SAR’s Academic Freedom Monitoring Project investigates and reports attacks on higher education with the aim of raising awareness, generating advocacy, and increasing protection for scholars, students, and academic communities. Learn more.

Date of Incident: June 16, 2023

Attack Types: Loss of Position

Institution(s):South Asian University

Region & Country:Southern Asia | India

New or Ongoing:New Incident

On June 16, 2023, South Asian University (SAU) suspended four faculty members for supporting ongoing student protests that had begun in Fall 2022 against a reduction in student stipends (see report).

The suspension of four faculty members, Snehashish Bhattacharya (Economics), Srinivas Burra (Legal Studies), Irfanullah Farooqi (Sociology and Social Sciences), and Ravi Kumar (Sociology and Social Sciences), came after an investigation by a fact-finding committee established by SAU, an intergovernmental university funded by the governments of South Asian Association for Regional Cooperation (SAARC) countries, to investigate faculty members’ involvement in the protests. In November 2022, after the university expelled or suspended five student protesters, fifteen faculty members wrote to SAU’s administration, voicing concern over the university’s actions and requesting that the administration start a dialogue with students. In December 2022, the administration warned five faculty members to withdraw their support from student protesters and to refrain from questioning the university’s decisions. A fact-finding committee was subsequently established in March 2023. The committee reportedly asked the faculty members currently suspended to provide written answers to over 130 to 150 questions within a day. After the four faculty members did not answer the questions, saying that the request was impossible to fulfill, they received suspension letters for alleged “misconduct” under Regulation 17.8 and the code of conduct prescribed in the by-laws of the university. However, the nature of the misconduct has not been clearly specified.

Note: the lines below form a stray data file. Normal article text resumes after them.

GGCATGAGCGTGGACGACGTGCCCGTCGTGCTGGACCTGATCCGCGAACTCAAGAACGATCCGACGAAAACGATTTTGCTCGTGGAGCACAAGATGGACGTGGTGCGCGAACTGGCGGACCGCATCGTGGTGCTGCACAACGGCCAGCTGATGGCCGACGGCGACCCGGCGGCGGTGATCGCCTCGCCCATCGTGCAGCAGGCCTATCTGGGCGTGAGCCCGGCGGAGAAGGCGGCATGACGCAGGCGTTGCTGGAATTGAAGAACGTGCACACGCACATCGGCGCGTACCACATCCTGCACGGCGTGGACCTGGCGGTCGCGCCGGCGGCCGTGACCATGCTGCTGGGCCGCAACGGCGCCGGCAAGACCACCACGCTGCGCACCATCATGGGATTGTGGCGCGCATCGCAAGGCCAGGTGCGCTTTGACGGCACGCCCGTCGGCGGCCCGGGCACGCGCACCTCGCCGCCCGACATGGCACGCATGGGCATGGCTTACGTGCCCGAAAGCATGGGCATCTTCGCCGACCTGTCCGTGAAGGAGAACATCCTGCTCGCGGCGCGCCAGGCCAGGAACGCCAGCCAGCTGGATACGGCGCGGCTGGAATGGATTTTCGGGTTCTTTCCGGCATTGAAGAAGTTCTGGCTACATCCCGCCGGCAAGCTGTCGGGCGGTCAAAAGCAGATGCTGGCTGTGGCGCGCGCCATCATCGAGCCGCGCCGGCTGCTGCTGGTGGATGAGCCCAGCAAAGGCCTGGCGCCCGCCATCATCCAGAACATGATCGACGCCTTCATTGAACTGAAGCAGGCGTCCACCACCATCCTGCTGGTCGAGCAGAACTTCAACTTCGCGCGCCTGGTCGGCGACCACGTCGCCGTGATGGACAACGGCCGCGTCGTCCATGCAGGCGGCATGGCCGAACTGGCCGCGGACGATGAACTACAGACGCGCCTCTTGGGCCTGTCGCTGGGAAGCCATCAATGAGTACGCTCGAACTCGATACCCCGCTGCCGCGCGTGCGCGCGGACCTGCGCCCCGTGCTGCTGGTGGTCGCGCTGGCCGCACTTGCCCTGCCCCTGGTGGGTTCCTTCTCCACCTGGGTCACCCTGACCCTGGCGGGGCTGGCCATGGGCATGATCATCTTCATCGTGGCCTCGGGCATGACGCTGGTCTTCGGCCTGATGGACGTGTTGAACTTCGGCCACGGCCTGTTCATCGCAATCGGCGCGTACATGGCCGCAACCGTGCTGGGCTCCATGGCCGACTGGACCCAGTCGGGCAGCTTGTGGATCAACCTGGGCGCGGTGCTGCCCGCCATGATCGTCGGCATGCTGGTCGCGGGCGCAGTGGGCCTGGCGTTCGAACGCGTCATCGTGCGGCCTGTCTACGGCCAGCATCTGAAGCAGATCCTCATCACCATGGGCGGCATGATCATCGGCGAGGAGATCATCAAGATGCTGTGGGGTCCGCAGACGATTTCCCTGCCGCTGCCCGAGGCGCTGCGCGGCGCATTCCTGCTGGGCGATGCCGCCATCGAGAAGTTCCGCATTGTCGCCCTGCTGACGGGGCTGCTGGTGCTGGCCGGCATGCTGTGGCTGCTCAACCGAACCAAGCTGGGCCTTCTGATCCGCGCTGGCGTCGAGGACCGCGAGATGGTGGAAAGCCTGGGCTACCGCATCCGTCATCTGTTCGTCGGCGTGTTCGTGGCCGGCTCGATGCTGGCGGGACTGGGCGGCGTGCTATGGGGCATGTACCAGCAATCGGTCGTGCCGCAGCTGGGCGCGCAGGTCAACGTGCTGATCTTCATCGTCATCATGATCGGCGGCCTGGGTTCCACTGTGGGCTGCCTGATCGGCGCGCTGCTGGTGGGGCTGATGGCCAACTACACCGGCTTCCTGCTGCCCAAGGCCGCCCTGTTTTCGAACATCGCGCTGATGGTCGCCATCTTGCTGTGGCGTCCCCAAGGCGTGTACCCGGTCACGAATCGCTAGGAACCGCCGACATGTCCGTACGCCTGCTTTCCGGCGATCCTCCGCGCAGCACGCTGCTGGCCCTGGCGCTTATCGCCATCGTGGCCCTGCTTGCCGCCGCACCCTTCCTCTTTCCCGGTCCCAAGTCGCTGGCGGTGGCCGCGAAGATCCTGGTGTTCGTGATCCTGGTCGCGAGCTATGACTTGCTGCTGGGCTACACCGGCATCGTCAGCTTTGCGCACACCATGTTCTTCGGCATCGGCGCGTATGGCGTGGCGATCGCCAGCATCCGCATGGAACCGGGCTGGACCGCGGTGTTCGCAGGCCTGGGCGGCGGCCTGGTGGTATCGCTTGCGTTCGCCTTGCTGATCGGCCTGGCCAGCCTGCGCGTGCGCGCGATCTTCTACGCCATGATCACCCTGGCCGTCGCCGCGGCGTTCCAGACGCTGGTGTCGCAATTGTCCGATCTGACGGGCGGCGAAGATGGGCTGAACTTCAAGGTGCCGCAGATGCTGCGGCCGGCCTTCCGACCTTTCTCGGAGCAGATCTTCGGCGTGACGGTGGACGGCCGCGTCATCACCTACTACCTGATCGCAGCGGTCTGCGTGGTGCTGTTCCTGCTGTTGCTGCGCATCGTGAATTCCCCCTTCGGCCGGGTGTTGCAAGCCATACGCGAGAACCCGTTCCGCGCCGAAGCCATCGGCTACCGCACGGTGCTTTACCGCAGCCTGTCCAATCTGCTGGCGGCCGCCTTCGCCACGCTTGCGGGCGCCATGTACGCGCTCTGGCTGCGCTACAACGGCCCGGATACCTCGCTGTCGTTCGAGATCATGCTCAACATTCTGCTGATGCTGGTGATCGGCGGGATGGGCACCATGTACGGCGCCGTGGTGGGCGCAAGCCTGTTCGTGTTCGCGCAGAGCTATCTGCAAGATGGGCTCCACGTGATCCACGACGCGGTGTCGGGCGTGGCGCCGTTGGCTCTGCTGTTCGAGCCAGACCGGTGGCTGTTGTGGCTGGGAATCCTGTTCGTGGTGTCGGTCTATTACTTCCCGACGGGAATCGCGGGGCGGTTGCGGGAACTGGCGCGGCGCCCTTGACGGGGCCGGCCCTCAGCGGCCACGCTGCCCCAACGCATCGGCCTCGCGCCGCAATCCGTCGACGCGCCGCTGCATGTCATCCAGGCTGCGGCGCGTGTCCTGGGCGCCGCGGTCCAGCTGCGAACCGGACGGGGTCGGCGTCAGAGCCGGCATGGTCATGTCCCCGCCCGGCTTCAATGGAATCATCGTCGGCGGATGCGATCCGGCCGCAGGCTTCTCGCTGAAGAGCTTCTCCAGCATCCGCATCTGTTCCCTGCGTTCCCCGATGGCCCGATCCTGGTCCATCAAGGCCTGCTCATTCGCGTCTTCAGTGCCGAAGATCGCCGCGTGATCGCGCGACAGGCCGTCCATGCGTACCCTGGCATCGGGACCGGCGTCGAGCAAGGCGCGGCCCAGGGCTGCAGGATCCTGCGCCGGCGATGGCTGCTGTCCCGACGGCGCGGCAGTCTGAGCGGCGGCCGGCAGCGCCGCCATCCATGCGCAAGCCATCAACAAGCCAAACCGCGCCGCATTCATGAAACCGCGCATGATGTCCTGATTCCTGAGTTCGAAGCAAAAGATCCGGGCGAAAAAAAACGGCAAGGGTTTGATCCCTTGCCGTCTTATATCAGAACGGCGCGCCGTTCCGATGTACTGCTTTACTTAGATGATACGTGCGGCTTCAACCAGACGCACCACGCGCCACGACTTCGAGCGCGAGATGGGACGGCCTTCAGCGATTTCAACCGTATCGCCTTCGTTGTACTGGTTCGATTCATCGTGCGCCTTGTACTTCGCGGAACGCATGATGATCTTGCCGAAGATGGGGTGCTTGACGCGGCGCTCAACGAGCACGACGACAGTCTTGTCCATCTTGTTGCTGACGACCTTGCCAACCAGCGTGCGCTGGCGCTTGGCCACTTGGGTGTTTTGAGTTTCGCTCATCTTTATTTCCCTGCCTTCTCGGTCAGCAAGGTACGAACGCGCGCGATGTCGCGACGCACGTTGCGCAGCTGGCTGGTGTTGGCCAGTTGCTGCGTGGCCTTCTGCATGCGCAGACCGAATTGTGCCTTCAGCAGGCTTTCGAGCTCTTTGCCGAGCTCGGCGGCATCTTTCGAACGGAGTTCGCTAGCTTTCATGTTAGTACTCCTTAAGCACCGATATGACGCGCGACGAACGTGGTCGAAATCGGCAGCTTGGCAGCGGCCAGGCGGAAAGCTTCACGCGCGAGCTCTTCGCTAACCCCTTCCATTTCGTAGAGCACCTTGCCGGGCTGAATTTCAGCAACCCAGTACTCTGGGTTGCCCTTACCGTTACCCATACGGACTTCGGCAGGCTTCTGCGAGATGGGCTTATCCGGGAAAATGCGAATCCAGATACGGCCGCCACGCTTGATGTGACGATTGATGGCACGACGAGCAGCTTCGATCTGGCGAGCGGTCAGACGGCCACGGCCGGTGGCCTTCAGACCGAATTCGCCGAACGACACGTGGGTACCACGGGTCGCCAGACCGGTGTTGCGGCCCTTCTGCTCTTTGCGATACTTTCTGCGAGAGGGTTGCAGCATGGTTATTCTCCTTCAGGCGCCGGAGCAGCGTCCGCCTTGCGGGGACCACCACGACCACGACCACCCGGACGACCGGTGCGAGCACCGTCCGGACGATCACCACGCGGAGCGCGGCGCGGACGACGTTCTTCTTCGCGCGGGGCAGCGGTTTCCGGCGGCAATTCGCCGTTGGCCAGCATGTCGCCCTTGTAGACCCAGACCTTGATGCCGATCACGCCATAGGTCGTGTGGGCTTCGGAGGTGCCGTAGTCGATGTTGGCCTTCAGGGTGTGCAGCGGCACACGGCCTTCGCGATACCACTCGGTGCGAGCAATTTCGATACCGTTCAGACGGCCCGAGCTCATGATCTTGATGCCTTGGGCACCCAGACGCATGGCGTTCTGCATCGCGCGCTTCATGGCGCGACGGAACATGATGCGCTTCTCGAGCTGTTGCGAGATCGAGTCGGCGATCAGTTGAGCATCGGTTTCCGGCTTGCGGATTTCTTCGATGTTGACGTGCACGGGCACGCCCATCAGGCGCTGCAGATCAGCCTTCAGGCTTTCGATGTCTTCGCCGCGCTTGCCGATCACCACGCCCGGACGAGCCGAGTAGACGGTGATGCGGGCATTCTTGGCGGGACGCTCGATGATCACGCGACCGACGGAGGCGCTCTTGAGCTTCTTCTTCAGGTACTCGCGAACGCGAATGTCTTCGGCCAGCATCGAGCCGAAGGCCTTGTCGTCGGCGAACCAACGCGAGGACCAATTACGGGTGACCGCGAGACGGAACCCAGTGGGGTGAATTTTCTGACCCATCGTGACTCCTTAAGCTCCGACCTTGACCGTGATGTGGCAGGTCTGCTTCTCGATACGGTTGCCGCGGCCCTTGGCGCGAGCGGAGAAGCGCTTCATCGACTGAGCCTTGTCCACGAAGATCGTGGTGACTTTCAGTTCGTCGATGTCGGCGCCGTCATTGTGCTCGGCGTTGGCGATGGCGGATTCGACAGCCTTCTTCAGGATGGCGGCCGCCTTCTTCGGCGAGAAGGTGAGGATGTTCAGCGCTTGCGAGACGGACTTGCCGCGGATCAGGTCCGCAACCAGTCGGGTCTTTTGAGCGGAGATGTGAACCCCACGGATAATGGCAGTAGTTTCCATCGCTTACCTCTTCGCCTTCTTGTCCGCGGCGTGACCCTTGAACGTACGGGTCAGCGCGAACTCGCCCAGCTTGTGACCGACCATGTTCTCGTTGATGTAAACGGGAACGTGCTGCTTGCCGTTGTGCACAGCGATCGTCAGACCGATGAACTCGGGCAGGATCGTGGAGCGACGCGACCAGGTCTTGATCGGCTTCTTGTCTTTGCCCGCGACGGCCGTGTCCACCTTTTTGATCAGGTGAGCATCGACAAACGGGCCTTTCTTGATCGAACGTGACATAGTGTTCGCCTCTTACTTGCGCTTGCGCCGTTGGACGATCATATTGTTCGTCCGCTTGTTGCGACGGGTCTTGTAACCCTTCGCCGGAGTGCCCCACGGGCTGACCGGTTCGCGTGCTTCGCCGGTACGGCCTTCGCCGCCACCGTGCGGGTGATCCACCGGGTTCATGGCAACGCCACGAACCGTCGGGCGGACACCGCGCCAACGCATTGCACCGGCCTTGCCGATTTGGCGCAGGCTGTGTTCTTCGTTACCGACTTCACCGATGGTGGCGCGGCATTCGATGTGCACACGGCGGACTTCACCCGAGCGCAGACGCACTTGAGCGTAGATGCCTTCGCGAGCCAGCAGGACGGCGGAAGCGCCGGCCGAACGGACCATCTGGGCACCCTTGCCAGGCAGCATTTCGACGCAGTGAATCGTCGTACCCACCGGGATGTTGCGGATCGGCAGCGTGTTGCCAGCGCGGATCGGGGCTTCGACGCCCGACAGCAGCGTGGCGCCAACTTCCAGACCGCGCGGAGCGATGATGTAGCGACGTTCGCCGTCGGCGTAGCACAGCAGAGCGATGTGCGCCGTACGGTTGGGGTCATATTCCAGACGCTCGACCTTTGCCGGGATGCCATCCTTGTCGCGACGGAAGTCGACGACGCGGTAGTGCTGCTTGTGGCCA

More than 500 academics and intellectuals from across the world have written to foreign ministers of eight member countries of the South Asian Association for Regional Cooperation (SAARC), and to its Secretary-General, urging them to intervene and revoke the suspensions.

Scholars at Risk is concerned by the suspension of faculty members by a higher education institution for exercising their right to freedom of expression. Higher education officials should respect scholars’ rights and refrain from disciplinary actions that restrict or retaliate against nonviolent expressive activity. In addition to the damage to the immediate victims, disciplinary actions aimed to discourage or punish support for student protests on campus undermine academic freedom, institutional autonomy and democratic society generally.